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What you need to know for 04/28/2017

Public safety commissioner's administrative duties to grow

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Public safety commissioner's administrative duties to grow

The city’s public safety commissioner will be taking on a second major administrative position this
Public safety commissioner's administrative duties to grow
Schenectady Public Safety Commissioner Wayne E. Bennett talks to families during a swearing-in ceremony in the rotunda at Schenectady City Hall in 2013.

The city’s public safety commissioner will be taking on a second major administrative position this spring, but he said it will still be easier than his previous job running the state police.

In May, Commissioner Wayne Bennett will become “deputy mayor” or “adviser to the mayor” while still overseeing the Police and Fire departments, Mayor Gary McCarthy said.

Bennett’s $125,678 salary will not change, and he will continue to receive his state pension.

The move comes because Director of Operations William Winkler is retiring. Bennett will take on many of Winkler’s tasks, although McCarthy said he will still hire someone to take the director of operations title. That person will be below Bennett and will be announced in early May, McCarthy said.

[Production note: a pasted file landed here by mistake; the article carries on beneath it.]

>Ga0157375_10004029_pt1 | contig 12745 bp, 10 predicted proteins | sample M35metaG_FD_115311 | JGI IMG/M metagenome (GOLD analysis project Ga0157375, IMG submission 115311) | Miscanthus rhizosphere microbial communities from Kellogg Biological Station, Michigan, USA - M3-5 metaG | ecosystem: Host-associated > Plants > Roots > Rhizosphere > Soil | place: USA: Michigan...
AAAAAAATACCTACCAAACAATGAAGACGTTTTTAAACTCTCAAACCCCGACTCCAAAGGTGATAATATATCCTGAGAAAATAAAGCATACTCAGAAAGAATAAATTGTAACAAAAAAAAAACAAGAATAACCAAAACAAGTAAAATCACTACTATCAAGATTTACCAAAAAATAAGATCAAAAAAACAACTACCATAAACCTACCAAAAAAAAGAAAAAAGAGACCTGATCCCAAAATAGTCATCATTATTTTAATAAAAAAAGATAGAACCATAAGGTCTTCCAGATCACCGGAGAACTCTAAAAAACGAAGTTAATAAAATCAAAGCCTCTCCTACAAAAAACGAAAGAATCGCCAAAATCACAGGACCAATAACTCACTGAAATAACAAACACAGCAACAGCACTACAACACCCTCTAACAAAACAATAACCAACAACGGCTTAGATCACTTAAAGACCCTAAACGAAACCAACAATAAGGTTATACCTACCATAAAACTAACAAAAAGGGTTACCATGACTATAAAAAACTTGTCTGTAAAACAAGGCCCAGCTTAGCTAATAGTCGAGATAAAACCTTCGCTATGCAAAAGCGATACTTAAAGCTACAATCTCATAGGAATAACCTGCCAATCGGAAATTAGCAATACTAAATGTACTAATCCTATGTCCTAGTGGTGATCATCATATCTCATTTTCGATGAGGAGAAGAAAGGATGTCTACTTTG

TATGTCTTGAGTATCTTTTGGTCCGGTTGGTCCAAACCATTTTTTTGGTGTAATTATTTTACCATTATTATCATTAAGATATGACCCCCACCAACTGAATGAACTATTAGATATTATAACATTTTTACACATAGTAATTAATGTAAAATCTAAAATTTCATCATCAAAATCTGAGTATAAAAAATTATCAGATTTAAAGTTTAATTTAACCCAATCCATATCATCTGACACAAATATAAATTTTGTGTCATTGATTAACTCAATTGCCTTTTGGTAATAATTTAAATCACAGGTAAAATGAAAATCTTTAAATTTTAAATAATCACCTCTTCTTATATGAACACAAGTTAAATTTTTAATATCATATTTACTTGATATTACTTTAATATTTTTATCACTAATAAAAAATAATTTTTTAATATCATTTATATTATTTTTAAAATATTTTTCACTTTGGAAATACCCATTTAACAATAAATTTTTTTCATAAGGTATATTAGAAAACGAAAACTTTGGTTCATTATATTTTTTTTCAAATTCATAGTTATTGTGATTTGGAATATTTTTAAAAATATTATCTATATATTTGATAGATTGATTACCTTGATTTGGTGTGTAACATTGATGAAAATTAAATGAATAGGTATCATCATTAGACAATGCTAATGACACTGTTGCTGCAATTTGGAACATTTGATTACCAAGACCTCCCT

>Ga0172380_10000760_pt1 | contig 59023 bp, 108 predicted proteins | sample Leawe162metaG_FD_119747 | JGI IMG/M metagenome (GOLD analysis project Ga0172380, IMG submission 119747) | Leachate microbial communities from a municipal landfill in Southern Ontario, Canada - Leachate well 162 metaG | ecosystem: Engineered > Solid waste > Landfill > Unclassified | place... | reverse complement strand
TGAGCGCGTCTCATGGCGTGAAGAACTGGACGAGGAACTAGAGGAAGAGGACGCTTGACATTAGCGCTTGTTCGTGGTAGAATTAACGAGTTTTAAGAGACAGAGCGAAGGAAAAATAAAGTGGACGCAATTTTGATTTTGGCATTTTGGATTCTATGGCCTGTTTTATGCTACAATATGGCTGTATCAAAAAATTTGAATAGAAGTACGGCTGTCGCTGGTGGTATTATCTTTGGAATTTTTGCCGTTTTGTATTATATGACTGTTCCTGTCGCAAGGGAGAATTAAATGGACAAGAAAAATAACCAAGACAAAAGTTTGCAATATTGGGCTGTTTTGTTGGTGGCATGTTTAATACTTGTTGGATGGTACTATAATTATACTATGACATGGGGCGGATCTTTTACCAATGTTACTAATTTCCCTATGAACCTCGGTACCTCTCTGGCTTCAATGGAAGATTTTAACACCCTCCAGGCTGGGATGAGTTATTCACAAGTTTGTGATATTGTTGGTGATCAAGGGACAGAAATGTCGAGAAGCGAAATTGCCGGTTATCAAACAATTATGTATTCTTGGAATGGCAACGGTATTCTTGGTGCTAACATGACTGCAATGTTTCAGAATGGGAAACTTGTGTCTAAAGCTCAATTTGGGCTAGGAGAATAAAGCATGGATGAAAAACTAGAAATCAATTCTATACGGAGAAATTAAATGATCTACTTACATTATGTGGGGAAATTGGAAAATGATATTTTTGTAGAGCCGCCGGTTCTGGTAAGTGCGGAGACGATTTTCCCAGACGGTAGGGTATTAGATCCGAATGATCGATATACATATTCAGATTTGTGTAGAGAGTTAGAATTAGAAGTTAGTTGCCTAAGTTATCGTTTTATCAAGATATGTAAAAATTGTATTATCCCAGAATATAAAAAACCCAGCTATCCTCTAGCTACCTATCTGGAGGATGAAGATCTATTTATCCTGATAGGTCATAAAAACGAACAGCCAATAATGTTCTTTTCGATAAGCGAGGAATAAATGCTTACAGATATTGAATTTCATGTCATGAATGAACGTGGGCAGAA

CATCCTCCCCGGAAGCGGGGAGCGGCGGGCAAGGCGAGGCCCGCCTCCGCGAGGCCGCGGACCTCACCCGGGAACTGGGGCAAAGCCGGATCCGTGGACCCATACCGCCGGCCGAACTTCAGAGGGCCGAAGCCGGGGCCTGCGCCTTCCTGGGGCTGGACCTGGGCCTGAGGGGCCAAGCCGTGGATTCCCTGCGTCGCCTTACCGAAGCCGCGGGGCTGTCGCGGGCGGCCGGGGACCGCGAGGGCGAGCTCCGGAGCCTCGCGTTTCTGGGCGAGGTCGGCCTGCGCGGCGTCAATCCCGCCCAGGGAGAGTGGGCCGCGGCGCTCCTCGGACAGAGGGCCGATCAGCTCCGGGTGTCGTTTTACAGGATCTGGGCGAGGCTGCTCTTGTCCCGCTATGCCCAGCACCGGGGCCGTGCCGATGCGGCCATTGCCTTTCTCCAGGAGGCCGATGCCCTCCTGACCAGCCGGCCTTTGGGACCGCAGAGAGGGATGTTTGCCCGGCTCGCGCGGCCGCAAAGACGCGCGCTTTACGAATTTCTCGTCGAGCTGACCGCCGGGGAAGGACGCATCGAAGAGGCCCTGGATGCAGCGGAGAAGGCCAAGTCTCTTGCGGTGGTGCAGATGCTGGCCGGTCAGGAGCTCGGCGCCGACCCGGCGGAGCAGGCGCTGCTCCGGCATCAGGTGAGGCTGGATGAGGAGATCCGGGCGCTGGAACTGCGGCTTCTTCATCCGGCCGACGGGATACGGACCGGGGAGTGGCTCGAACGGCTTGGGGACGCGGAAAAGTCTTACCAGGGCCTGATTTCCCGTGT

The mayor said Bennett would handle issues involving multiple departments or joint efforts with outside groups.

“I’m looking to have him coordinate some of the stuff where we’re doing the enforcement — we did bars, we’re doing corner stores,” he said. “Wayne has that ability to coordinate the various departments within the city.”

He also wants Bennett to work on reorganizing the HOMES program, using the proposals drafted by students at the Union Graduate College.

He wants Bennett to use the students’ ideas to “beef up” the program, he said.

“I’m just looking at his skill set to manage these things,” he added.

Bennett said he would have no difficulty juggling police, fire and city administration tasks.

He plans to continue working from 6:30 a.m. until 5 p.m. or later every weekday, as he has for years as public safety commissioner. The only difference, he said, is whether he’ll be at the police station or City Hall on any given day.

“I’m used to working long hours,” he said. “It’s not going to be a huge modification.”

He added that he didn’t seek the job. McCarthy asked him.

“I told him I’d be more than happy to help him out,” Bennett said.

But he minimized the new duties.

“I’m going to be wearing some hats,” he said.

Bennett became commissioner after retiring from the top post in the New York State Police, for which he receives a pension. Normally, a pensioner must get a waiver before taking another job, but that is not needed after age 65. Bennett is now 68.

He said running two of the main administrative positions in the city is still not as difficult as running the state police.

“Although my days here can be busy, it doesn’t remotely approach what went on there,” he said.

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